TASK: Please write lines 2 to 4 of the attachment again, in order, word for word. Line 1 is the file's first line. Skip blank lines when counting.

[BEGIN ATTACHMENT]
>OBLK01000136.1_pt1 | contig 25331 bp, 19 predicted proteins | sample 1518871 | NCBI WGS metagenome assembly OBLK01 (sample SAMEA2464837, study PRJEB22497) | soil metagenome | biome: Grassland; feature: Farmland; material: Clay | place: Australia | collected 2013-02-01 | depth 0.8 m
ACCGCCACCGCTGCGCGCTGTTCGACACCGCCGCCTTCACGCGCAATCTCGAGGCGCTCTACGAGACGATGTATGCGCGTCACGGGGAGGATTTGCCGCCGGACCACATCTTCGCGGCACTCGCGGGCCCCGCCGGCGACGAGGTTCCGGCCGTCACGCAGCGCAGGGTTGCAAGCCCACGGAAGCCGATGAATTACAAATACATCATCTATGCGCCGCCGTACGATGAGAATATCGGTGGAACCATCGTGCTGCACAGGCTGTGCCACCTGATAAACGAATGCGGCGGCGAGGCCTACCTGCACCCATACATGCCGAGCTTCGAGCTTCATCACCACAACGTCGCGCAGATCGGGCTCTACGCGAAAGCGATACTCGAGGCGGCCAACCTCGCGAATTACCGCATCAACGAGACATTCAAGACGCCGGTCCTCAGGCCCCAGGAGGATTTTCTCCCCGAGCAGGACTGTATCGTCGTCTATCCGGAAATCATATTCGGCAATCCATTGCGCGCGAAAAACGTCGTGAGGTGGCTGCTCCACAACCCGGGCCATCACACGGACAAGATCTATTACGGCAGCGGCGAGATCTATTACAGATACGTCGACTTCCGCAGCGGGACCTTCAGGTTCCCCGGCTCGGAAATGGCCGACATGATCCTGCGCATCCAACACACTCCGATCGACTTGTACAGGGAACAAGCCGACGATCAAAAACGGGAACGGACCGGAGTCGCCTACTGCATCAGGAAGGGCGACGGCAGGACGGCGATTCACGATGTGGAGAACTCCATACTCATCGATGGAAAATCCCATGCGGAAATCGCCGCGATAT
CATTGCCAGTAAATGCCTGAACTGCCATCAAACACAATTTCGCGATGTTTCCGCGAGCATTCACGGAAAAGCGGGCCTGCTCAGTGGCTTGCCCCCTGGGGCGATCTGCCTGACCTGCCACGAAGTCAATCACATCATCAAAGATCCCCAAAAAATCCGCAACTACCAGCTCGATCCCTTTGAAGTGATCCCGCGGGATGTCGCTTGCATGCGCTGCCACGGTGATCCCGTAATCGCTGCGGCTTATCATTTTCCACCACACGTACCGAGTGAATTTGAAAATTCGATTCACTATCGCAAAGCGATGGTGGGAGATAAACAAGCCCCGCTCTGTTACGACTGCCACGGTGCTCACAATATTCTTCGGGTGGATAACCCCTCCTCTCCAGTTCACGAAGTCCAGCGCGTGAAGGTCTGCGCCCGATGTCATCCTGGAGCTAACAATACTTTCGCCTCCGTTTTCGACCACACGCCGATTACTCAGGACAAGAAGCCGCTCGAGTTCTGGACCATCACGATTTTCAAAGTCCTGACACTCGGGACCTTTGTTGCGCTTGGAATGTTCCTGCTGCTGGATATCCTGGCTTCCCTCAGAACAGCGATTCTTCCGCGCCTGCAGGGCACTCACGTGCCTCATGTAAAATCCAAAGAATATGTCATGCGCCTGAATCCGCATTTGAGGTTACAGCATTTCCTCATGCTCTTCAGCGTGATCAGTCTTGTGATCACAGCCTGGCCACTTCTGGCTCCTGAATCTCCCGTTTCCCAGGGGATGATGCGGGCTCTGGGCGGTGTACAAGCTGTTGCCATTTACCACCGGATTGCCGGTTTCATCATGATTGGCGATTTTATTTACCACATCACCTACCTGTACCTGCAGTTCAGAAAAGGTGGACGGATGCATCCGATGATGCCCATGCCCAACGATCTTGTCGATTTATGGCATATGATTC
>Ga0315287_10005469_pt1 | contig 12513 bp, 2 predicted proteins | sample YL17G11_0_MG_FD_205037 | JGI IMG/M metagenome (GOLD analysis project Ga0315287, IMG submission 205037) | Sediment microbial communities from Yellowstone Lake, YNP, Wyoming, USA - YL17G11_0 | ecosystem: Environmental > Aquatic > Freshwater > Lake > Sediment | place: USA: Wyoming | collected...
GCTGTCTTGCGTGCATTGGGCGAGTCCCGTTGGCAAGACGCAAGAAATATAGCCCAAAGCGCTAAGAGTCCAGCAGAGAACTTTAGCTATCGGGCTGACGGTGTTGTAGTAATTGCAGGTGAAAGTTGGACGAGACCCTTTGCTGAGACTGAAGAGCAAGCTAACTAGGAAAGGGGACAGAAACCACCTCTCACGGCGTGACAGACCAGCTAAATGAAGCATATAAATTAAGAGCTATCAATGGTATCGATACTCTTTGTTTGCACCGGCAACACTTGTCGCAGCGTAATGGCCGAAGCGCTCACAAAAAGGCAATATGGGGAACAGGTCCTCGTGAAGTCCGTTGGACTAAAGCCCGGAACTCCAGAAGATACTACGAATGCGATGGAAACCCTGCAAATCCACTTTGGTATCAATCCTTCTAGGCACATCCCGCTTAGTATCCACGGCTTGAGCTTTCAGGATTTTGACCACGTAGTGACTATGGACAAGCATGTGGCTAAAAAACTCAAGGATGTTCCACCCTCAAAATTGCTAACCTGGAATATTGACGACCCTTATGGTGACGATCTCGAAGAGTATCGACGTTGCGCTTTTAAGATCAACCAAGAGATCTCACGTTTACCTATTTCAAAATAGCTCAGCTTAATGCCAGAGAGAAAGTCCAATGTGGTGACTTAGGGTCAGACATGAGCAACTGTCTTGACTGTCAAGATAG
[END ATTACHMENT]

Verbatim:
ACCGCCACCGCTGCGCGCTGTTCGACACCGCCGCCTTCACGCGCAATCTCGAGGCGCTCTACGAGACGATGTATGCGCGTCACGGGGAGGATTTGCCGCCGGACCACATCTTCGCGGCACTCGCGGGCCCCGCCGGCGACGAGGTTCCGGCCGTCACGCAGCGCAGGGTTGCAAGCCCACGGAAGCCGATGAATTACAAATACATCATCTATGCGCCGCCGTACGATGAGAATATCGGTGGAACCATCGTGCTGCACAGGCTGTGCCACCTGATAAACGAATGCGGCGGCGAGGCCTACCTGCACCCATACATGCCGAGCTTCGAGCTTCATCACCACAACGTCGCGCAGATCGGGCTCTACGCGAAAGCGATACTCGAGGCGGCCAACCTCGCGAATTACCGCATCAACGAGACATTCAAGACGCCGGTCCTCAGGCCCCAGGAGGATTTTCTCCCCGAGCAGGACTGTATCGTCGTCTATCCGGAAATCATATTCGGCAATCCATTGCGCGCGAAAAACGTCGTGAGGTGGCTGCTCCACAACCCGGGCCATCACACGGACAAGATCTATTACGGCAGCGGCGAGATCTATTACAGATACGTCGACTTCCGCAGCGGGACCTTCAGGTTCCCCGGCTCGGAAATGGCCGACATGATCCTGCGCATCCAACACACTCCGATCGACTTGTACAGGGAACAAGCCGACGATCAAAAACGGGAACGGACCGGAGTCGCCTACTGCATCAGGAAGGGCGACGGCAGGACGGCGATTCACGATGTGGAGAACTCCATACTCATCGATGGAAAATCCCATGCGGAAATCGCCGCGATAT
CATTGCCAGTAAATGCCTGAACTGCCATCAAACACAATTTCGCGATGTTTCCGCGAGCATTCACGGAAAAGCGGGCCTGCTCAGTGGCTTGCCCCCTGGGGCGATCTGCCTGACCTGCCACGAAGTCAATCACATCATCAAAGATCCCCAAAAAATCCGCAACTACCAGCTCGATCCCTTTGAAGTGATCCCGCGGGATGTCGCTTGCATGCGCTGCCACGGTGATCCCGTAATCGCTGCGGCTTATCATTTTCCACCACACGTACCGAGTGAATTTGAAAATTCGATTCACTATCGCAAAGCGATGGTGGGAGATAAACAAGCCCCGCTCTGTTACGACTGCCACGGTGCTCACAATATTCTTCGGGTGGATAACCCCTCCTCTCCAGTTCACGAAGTCCAGCGCGTGAAGGTCTGCGCCCGATGTCATCCTGGAGCTAACAATACTTTCGCCTCCGTTTTCGACCACACGCCGATTACTCAGGACAAGAAGCCGCTCGAGTTCTGGACCATCACGATTTTCAAAGTCCTGACACTCGGGACCTTTGTTGCGCTTGGAATGTTCCTGCTGCTGGATATCCTGGCTTCCCTCAGAACAGCGATTCTTCCGCGCCTGCAGGGCACTCACGTGCCTCATGTAAAATCCAAAGAATATGTCATGCGCCTGAATCCGCATTTGAGGTTACAGCATTTCCTCATGCTCTTCAGCGTGATCAGTCTTGTGATCACAGCCTGGCCACTTCTGGCTCCTGAATCTCCCGTTTCCCAGGGGATGATGCGGGCTCTGGGCGGTGTACAAGCTGTTGCCATTTACCACCGGATTGCCGGTTTCATCATGATTGGCGATTTTATTTACCACATCACCTACCTGTACCTGCAGTTCAGAAAAGGTGGACGGATGCATCCGATGATGCCCATGCCCAACGATCTTGTCGATTTATGGCATATGATTC
>Ga0315287_10005469_pt1 | contig 12513 bp, 2 predicted proteins | sample YL17G11_0_MG_FD_205037 | JGI IMG/M metagenome (GOLD analysis project Ga0315287, IMG submission 205037) | Sediment microbial communities from Yellowstone Lake, YNP, Wyoming, USA - YL17G11_0 | ecosystem: Environmental > Aquatic > Freshwater > Lake > Sediment | place: USA: Wyoming | collected...